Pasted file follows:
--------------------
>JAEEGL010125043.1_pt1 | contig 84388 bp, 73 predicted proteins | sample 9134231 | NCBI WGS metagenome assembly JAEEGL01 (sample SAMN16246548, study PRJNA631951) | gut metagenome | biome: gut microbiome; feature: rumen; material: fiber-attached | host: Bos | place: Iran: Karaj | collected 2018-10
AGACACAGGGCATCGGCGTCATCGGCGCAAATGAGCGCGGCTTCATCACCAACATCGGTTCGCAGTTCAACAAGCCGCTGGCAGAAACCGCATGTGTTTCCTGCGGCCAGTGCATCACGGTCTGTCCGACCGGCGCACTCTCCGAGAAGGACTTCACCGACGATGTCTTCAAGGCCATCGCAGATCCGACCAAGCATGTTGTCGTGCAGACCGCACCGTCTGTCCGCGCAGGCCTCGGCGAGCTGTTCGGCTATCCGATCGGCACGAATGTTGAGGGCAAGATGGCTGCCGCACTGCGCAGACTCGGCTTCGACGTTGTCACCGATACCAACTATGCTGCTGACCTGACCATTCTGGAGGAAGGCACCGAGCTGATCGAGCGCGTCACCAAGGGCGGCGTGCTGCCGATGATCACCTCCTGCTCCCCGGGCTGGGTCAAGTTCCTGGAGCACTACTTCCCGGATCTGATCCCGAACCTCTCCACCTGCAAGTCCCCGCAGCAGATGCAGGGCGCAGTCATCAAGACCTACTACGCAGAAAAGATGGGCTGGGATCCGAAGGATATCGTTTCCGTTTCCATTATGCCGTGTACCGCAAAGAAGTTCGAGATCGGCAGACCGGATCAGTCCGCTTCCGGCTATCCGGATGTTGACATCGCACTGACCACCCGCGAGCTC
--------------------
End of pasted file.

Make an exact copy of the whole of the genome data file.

>JAEEGL010125043.1_pt1 | contig 84388 bp, 73 predicted proteins | sample 9134231 | NCBI WGS metagenome assembly JAEEGL01 (sample SAMN16246548, study PRJNA631951) | gut metagenome | biome: gut microbiome; feature: rumen; material: fiber-attached | host: Bos | place: Iran: Karaj | collected 2018-10
AGACACAGGGCATCGGCGTCATCGGCGCAAATGAGCGCGGCTTCATCACCAACATCGGTTCGCAGTTCAACAAGCCGCTGGCAGAAACCGCATGTGTTTCCTGCGGCCAGTGCATCACGGTCTGTCCGACCGGCGCACTCTCCGAGAAGGACTTCACCGACGATGTCTTCAAGGCCATCGCAGATCCGACCAAGCATGTTGTCGTGCAGACCGCACCGTCTGTCCGCGCAGGCCTCGGCGAGCTGTTCGGCTATCCGATCGGCACGAATGTTGAGGGCAAGATGGCTGCCGCACTGCGCAGACTCGGCTTCGACGTTGTCACCGATACCAACTATGCTGCTGACCTGACCATTCTGGAGGAAGGCACCGAGCTGATCGAGCGCGTCACCAAGGGCGGCGTGCTGCCGATGATCACCTCCTGCTCCCCGGGCTGGGTCAAGTTCCTGGAGCACTACTTCCCGGATCTGATCCCGAACCTCTCCACCTGCAAGTCCCCGCAGCAGATGCAGGGCGCAGTCATCAAGACCTACTACGCAGAAAAGATGGGCTGGGATCCGAAGGATATCGTTTCCGTTTCCATTATGCCGTGTACCGCAAAGAAGTTCGAGATCGGCAGACCGGATCAGTCCGCTTCCGGCTATCCGGATGTTGACATCGCACTGACCACCCGCGAGCTC